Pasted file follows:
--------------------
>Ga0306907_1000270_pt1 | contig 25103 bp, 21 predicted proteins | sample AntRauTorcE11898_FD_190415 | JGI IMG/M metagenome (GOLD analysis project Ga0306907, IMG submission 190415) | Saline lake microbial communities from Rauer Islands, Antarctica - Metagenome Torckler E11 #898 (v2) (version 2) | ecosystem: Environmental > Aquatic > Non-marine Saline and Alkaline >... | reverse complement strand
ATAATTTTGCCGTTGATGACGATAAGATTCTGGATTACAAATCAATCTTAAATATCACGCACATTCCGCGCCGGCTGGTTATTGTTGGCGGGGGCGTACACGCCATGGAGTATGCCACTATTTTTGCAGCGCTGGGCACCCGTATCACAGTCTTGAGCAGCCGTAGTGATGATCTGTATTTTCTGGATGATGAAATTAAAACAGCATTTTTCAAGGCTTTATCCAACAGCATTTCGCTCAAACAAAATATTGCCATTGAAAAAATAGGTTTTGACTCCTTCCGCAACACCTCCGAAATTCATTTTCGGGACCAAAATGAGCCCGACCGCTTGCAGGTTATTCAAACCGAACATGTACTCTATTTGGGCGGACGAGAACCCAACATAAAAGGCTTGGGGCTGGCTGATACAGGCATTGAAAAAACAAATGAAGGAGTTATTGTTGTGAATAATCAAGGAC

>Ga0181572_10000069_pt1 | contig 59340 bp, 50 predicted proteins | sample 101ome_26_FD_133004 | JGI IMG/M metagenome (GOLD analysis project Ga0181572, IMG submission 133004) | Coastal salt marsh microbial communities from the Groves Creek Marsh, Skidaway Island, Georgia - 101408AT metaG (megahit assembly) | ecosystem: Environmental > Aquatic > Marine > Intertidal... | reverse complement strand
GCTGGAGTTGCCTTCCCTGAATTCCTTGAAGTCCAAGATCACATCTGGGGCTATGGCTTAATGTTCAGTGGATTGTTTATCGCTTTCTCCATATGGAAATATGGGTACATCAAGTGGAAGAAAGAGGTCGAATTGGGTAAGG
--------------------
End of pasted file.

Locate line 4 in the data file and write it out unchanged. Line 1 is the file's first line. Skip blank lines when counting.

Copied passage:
GCTGGAGTTGCCTTCCCTGAATTCCTTGAAGTCCAAGATCACATCTGGGGCTATGGCTTAATGTTCAGTGGATTGTTTATCGCTTTCTCCATATGGAAATATGGGTACATCAAGTGGAAGAAAGAGGTCGAATTGGGTAAGG